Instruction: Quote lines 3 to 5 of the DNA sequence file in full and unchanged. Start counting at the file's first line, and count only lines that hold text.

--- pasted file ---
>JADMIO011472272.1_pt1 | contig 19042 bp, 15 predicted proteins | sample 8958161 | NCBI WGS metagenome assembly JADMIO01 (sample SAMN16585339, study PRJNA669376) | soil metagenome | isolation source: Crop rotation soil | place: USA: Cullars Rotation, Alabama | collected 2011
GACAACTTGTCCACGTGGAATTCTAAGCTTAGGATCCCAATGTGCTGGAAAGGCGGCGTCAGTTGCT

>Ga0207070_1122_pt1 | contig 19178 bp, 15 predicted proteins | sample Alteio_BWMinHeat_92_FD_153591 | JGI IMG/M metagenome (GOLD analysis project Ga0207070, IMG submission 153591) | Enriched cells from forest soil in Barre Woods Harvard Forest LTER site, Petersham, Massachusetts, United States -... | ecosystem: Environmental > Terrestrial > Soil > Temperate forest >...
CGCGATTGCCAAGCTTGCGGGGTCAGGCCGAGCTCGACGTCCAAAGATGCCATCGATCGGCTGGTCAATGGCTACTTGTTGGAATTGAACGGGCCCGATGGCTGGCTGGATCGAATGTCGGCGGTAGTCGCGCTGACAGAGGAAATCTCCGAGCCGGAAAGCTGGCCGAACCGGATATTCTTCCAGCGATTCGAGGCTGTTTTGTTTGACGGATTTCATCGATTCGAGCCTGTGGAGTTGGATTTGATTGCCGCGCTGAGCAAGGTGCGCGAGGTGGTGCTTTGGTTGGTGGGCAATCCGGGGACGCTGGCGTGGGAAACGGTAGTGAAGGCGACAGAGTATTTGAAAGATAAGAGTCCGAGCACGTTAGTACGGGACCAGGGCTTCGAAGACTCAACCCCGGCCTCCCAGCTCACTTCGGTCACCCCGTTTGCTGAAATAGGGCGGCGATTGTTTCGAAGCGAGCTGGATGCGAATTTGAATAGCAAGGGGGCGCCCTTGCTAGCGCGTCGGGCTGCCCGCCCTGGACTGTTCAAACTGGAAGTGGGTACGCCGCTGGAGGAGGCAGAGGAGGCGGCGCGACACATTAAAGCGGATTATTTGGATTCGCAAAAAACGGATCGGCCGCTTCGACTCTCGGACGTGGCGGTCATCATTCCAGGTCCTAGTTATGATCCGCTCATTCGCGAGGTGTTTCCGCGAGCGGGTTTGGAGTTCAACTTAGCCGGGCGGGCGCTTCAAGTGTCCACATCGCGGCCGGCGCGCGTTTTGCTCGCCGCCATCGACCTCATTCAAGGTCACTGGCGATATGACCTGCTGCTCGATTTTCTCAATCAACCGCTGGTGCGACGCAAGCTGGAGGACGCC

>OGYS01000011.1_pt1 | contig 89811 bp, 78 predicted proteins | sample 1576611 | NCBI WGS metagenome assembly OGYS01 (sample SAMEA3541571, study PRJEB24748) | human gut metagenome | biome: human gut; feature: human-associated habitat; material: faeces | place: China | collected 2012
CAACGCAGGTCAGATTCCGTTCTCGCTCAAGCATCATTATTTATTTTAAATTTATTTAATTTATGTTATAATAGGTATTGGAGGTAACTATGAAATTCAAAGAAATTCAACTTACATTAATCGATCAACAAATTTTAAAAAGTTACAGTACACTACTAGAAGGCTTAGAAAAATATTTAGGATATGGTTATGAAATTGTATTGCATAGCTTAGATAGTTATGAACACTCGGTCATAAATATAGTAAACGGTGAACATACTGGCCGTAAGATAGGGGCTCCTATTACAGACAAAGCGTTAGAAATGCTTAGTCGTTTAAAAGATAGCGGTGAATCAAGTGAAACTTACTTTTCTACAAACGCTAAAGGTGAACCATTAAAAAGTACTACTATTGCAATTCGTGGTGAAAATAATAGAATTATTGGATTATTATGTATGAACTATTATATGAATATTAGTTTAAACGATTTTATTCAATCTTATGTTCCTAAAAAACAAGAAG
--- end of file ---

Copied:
>Ga0207070_1122_pt1 | contig 19178 bp, 15 predicted proteins | sample Alteio_BWMinHeat_92_FD_153591 | JGI IMG/M metagenome (GOLD analysis project Ga0207070, IMG submission 153591) | Enriched cells from forest soil in Barre Woods Harvard Forest LTER site, Petersham, Massachusetts, United States -... | ecosystem: Environmental > Terrestrial > Soil > Temperate forest >...
CGCGATTGCCAAGCTTGCGGGGTCAGGCCGAGCTCGACGTCCAAAGATGCCATCGATCGGCTGGTCAATGGCTACTTGTTGGAATTGAACGGGCCCGATGGCTGGCTGGATCGAATGTCGGCGGTAGTCGCGCTGACAGAGGAAATCTCCGAGCCGGAAAGCTGGCCGAACCGGATATTCTTCCAGCGATTCGAGGCTGTTTTGTTTGACGGATTTCATCGATTCGAGCCTGTGGAGTTGGATTTGATTGCCGCGCTGAGCAAGGTGCGCGAGGTGGTGCTTTGGTTGGTGGGCAATCCGGGGACGCTGGCGTGGGAAACGGTAGTGAAGGCGACAGAGTATTTGAAAGATAAGAGTCCGAGCACGTTAGTACGGGACCAGGGCTTCGAAGACTCAACCCCGGCCTCCCAGCTCACTTCGGTCACCCCGTTTGCTGAAATAGGGCGGCGATTGTTTCGAAGCGAGCTGGATGCGAATTTGAATAGCAAGGGGGCGCCCTTGCTAGCGCGTCGGGCTGCCCGCCCTGGACTGTTCAAACTGGAAGTGGGTACGCCGCTGGAGGAGGCAGAGGAGGCGGCGCGACACATTAAAGCGGATTATTTGGATTCGCAAAAAACGGATCGGCCGCTTCGACTCTCGGACGTGGCGGTCATCATTCCAGGTCCTAGTTATGATCCGCTCATTCGCGAGGTGTTTCCGCGAGCGGGTTTGGAGTTCAACTTAGCCGGGCGGGCGCTTCAAGTGTCCACATCGCGGCCGGCGCGCGTTTTGCTCGCCGCCATCGACCTCATTCAAGGTCACTGGCGATATGACCTGCTGCTCGATTTTCTCAATCAACCGCTGGTGCGACGCAAGCTGGAGGACGCC

>OGYS01000011.1_pt1 | contig 89811 bp, 78 predicted proteins | sample 1576611 | NCBI WGS metagenome assembly OGYS01 (sample SAMEA3541571, study PRJEB24748) | human gut metagenome | biome: human gut; feature: human-associated habitat; material: faeces | place: China | collected 2012